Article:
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crazy plot, crazy lawn idea...

zabarzan Hatfield


Joined: Feb 16, 2011
Posts: 5
Hello!

I am a newbie, to permaculture, to gardening....I only just moved out of the city and have accidentally found myself on a beautiful but run down former smallholding in the south of france.

Here is my first challenge...

I have a plot of land, about 25metres by 25 metres (about 30 x 30 yards). It is on a slope, running down to a river. The soil is shallow, sandy, well-drained, stony and slightly acidic.

It used to be grassland. Currently it is mostly brambles (when I arrived they were 5 foot high) and the (shadier) part by the river is bracken...two of the most pernicious weeds known to man, as far as I can tell.

I have cut both down but they both keep coming back. I would like to establish a lawn/meadowland and some raised beds.

As my land is virtually undiggable, I have had a wacky idea....

I thought of cutting the weeds down once more and laying transparent heavy duty plastic over them for june/july/august - which are broiling hot here - to solarise them.

In September, just before the rains begin, I would put down black plastic breathable mulching sheet (possibly liming the soil beforehand).

I'd plan to leave this on for at least a year - or even two.

Now for the wacky part. To protect the plastic, and to make the garden look nice in the meantime - I would like to spread compost on top of it in a thin layer and plant some sort of drought tolerant grass.

Is it at all feasible that in one or two years' time I could simply cut and roll up my new turf, remove the plastic sheeting and lay the turf back directly on the cleaned soil?

Also, could I drop the transparent plastic step and begin right away with the black plastic sheeting?

Thanks in advance,  I would be SO grateful for all your ideas and advice...

Al Loria


Joined: Apr 21, 2010
Posts: 395
Location: New York
This might be another wacky idea, but how about burning it and leaving the ash to lower the pH as the rain moves it into the soil?  I would do a series of small controlled burns with a trench cut or fire break around the site.  Also, keep a hose handy.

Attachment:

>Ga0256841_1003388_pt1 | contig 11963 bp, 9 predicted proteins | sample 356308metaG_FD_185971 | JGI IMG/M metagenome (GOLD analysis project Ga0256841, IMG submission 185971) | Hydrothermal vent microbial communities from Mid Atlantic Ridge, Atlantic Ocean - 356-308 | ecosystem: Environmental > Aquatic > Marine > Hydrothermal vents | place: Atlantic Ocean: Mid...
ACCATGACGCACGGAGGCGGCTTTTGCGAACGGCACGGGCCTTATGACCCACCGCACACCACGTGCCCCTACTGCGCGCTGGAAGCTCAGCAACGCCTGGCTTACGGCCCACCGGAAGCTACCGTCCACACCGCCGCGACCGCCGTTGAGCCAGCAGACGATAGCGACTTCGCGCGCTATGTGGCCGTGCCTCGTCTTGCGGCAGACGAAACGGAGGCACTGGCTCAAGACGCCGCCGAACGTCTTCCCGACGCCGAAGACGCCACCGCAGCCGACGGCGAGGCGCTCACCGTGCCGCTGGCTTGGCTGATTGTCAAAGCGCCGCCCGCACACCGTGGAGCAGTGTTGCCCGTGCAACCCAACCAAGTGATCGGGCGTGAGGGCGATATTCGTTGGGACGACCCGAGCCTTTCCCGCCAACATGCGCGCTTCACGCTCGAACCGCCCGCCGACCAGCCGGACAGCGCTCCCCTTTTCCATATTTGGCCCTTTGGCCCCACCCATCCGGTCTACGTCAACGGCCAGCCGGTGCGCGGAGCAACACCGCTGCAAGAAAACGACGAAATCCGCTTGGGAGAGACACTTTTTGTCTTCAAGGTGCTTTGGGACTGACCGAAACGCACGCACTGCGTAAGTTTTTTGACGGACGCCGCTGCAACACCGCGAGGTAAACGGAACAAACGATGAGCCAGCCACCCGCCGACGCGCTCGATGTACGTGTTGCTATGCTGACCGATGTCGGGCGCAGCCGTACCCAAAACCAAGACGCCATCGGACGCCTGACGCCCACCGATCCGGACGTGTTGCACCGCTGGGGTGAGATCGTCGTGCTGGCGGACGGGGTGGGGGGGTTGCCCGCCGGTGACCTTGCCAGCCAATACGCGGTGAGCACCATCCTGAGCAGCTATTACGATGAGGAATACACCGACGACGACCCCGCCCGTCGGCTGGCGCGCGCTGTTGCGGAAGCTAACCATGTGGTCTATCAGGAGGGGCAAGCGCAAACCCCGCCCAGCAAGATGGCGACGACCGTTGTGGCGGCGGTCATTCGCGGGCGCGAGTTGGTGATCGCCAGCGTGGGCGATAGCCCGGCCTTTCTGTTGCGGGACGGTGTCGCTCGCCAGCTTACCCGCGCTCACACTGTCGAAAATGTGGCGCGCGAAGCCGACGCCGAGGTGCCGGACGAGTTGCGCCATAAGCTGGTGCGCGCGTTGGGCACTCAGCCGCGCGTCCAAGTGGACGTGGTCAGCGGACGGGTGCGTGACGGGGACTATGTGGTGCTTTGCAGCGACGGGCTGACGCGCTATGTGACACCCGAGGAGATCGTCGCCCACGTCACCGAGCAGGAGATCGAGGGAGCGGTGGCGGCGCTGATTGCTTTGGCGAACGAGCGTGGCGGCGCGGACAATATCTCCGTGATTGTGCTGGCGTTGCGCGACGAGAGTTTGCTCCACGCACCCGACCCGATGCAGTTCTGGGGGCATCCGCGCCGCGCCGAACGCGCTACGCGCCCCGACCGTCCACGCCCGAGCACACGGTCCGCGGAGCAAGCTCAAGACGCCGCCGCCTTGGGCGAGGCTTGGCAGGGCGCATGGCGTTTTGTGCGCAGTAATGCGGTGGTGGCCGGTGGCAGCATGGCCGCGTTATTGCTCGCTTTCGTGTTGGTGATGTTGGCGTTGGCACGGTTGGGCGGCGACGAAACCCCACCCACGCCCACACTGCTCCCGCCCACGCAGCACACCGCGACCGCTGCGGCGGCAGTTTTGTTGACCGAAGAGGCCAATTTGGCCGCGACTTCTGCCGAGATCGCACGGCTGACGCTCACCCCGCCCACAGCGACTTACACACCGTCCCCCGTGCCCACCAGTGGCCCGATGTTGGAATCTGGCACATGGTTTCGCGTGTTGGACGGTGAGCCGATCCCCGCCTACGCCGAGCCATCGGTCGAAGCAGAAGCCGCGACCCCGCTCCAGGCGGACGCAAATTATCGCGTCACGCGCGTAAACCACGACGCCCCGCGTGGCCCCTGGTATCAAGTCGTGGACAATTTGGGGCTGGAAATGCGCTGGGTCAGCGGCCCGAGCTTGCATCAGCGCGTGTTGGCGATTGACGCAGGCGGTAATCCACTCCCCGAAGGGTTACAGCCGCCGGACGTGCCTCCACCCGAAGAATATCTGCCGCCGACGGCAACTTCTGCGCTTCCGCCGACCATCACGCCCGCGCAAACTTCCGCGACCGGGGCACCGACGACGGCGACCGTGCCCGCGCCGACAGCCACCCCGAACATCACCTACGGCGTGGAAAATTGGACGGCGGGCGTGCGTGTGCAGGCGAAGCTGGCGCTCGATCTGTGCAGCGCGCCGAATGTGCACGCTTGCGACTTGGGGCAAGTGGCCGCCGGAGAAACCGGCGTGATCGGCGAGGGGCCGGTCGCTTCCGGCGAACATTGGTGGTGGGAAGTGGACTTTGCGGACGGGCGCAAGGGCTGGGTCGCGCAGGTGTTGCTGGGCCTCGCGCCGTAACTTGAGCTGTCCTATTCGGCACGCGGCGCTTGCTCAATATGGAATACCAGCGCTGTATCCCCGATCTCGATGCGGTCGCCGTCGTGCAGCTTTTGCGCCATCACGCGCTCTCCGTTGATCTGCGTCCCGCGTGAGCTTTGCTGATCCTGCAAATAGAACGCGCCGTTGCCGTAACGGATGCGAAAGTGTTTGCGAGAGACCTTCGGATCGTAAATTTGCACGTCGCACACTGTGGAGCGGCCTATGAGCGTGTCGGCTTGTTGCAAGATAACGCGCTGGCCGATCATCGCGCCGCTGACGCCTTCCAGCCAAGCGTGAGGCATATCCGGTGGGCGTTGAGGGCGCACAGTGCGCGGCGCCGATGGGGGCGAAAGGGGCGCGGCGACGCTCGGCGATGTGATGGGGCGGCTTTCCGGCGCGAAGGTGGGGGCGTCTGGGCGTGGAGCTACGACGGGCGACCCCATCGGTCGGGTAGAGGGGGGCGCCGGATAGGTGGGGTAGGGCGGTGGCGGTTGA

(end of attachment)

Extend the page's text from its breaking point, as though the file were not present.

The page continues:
zabarzan Hatfield


Joined: Feb 16, 2011
Posts: 5
that sounds like a good idea. would you cover the ash with plastic mulch sheeting afterwards? the locals here all say that brambles come back if you just burn them
Al Loria


Joined: Apr 21, 2010
Posts: 395
Location: New York
Don't know about the plastic, but black plastic or fabric would keep out the light.  Fabric would allow water to pass through, whereas plastic would not.  If runoff is a problem I would think the fabric would be better.  Have you asked the locals how they kill off the brambles?  Hopefully, not with chemicals.
Al Loria


Joined: Apr 21, 2010
Posts: 395
Location: New York
One other solution might be to till the area up after the burn and let the sun bake the roots.  The approximate quarter acre should not be the worst to till with the proper equipment.  Not exactly permaculture, but a possible solution, nonetheless.
zabarzan Hatfield


Joined: Feb 16, 2011
Posts: 5
Thanks for these ideas. Burning and then black fabric may be the deal...
The locals generally go for round up, which I'm obviously not prepared to do. Otherwise, one would have to dig them out by the root - but as my land is stony and on a slope, this is very hard...
I'm told not to bother with cardboard etc - they just chew it up and spit it out. And cutting them only makes them more vigorous.
Brice Moss


Joined: Jul 28, 2010
Posts: 700
Location: rainier OR
    
    1
could you run pigs in bramble infested area for a season, pigs eat the roots of lots of tough to remove plants and are tasty
zabarzan Hatfield


Joined: Feb 16, 2011
Posts: 5
Thanks for the idea about pigs. It wouldn't work for the spot I mentioned, because it's too close to buildings and I've already planted a couple of things - but I do have a few other places where that would be a GREAT idea!
jess B


Joined: Apr 05, 2010
Posts: 10
Location: St. Paul, MN (Zone 4)
I don't think I'd recommend leaving plastic or fabric on for more than a season because the beneficial bacteria in the soil will die out, making it difficult to grow anything desirable there afterwards.
 
 
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